MAKE A STATEMENT
Artist Jenny Holzer unveils her experiential and visceral destination piece atthe Modern
Artist Jenny Holzer was sending her series of electronic missives into the ether years before texting was a reality. Best known for her series of Truisms (1977-79) — including such tropes as “Protect Me From What I Want,” “Money Creates Taste” and “Lack of Charisma Can Be Fatal” — her striking statements have also been screened on posters, carved into sculptures and emblazoned across a giant LED billboard at Cowboys Stadium.
On Tuesday, December 4, the artist unveils her latest site-specific work, Kind of Blue, at the Modern Art Museum of Fort Worth, and discusses both the installation and her brilliant career.
Running in a river of indigo text in the museum’s clerestory gallery, Kind of Blue features seven channels of text that serve as a Holzer “retrospective,” a kind of “greatest hits” on display.
Kind of Blue has an impact beyond the walls at the Modern: Through reflection on the pond just outside, the blue language doubles on the surface of the water, adding a playful finish to the piece.
Modern curator Michael Auping, who commissioned Holzer to create the work, has a long and storied history with the artist stretching back to late 1970s Soho. He discovered her earliest pieces plastered on the New York streets alongside advertisements for downtown hotspots like the Mudd Club.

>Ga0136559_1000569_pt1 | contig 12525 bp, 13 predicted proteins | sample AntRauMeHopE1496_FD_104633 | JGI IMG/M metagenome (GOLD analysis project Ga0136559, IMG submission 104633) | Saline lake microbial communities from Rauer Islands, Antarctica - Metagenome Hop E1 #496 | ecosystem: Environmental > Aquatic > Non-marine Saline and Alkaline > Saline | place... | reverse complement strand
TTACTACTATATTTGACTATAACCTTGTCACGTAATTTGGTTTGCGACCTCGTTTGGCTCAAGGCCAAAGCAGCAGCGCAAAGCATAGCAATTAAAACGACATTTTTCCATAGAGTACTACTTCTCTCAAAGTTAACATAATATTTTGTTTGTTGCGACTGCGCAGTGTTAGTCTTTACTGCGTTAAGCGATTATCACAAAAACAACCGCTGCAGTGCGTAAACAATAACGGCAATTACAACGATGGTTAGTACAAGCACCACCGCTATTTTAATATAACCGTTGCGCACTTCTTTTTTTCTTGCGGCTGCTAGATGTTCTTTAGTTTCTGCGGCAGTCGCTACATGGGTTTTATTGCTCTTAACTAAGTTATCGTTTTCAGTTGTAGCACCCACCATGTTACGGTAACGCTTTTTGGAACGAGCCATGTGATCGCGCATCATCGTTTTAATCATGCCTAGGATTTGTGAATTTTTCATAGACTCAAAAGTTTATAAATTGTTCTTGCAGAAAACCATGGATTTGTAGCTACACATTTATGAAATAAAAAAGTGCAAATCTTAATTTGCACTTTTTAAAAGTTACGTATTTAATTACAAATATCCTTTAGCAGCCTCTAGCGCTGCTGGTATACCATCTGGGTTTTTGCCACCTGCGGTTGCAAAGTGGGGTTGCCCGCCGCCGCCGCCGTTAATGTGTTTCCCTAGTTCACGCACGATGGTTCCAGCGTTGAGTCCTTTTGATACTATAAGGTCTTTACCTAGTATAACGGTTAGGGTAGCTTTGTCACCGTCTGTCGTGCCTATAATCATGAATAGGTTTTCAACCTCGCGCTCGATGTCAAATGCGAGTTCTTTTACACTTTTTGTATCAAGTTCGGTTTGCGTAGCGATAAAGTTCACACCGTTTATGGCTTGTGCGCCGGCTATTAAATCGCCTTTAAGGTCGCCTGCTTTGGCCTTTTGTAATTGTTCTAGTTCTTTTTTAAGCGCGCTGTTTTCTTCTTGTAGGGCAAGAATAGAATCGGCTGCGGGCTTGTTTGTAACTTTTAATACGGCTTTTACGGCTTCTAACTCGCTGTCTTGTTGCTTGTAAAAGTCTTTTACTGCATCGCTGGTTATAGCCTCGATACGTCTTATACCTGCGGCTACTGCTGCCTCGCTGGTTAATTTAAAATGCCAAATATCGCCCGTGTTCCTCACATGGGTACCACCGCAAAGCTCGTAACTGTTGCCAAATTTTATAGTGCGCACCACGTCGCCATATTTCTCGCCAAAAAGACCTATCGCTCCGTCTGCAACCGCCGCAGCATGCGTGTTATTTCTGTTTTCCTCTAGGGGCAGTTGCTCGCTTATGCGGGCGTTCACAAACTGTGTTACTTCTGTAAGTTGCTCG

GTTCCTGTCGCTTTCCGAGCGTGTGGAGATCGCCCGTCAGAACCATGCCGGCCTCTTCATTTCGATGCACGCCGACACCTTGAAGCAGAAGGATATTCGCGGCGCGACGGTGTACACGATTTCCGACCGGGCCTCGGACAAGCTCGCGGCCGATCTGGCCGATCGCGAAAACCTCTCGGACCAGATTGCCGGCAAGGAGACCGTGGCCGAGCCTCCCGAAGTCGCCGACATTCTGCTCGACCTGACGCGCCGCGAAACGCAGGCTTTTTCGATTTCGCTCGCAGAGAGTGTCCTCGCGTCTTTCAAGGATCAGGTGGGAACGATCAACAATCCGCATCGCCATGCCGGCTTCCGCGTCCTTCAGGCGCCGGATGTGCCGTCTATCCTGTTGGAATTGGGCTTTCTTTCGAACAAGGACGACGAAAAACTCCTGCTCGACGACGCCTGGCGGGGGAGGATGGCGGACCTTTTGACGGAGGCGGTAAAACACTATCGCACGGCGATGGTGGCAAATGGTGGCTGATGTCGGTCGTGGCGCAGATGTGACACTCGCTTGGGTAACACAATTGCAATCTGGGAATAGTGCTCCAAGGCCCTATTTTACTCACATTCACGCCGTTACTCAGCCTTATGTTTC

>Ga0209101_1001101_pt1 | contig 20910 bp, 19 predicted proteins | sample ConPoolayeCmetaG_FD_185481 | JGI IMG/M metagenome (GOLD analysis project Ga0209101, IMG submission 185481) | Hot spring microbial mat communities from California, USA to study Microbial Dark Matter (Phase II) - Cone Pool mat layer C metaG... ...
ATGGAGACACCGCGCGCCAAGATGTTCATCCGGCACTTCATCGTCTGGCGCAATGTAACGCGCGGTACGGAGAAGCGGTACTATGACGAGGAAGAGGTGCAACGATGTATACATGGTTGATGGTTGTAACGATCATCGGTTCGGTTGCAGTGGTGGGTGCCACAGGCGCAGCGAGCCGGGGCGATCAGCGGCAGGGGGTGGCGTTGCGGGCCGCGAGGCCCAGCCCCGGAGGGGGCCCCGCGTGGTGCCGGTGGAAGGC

“You’d walk by and there would be posters with one of the truisms like ‘Raise Boys and Girls the Same Way,’ but it wasn’t signed,” Auping says. “You had no idea who put it there, whether it was a prank or an artist, but it was well-printed in bold Helvetica type with some sense of authority.”
When Auping was approached to take on the role of commissioner for the American Pavilion at the 1990 Venice Biennale, Holzer’s work — which ultimately took home the Golden Lion — seemed a perfect fit for the space.
“When I was approached to do the American Pavilion, I though the best way to do this was have Jenny do the whole building,” he says. “She was the first woman to represent the U.S. at the Biennale, and we were in Venice together for three months and go to know each other quite well. When I have to pitch to a board I need someone I have complete faith in, and Jenny is that person.”
Working within the parameters of the Modern, Holzer found Kind of Blue has an impact beyond the walls: Through reflection on the pond just outside, the blue language doubles on the surface of the water, adding a playful finish to the piece. Blue’s LED lights can be set to frenetic “party program” or move at a more contemplative speed.
Kind of Blue will remain in the Modern for the next two to three years, where Auping anticipates it will become a “destination piece.”
“From one standpoint, viewers think of Jenny as taking language and making it art,” he explains. “The other side of Jenny is language as image, because as an image you forget what’s being said.
“Until you’ve seen a Jenny Holzer installation you don’t know what I’m talking about, but when you see it, you almost stop reading it. It’s so experiential and visceral.”
Jenny Holzer speaks Tuesday, December 4, at 7 pm in the Modern’s auditorium. The event is free and open to the public.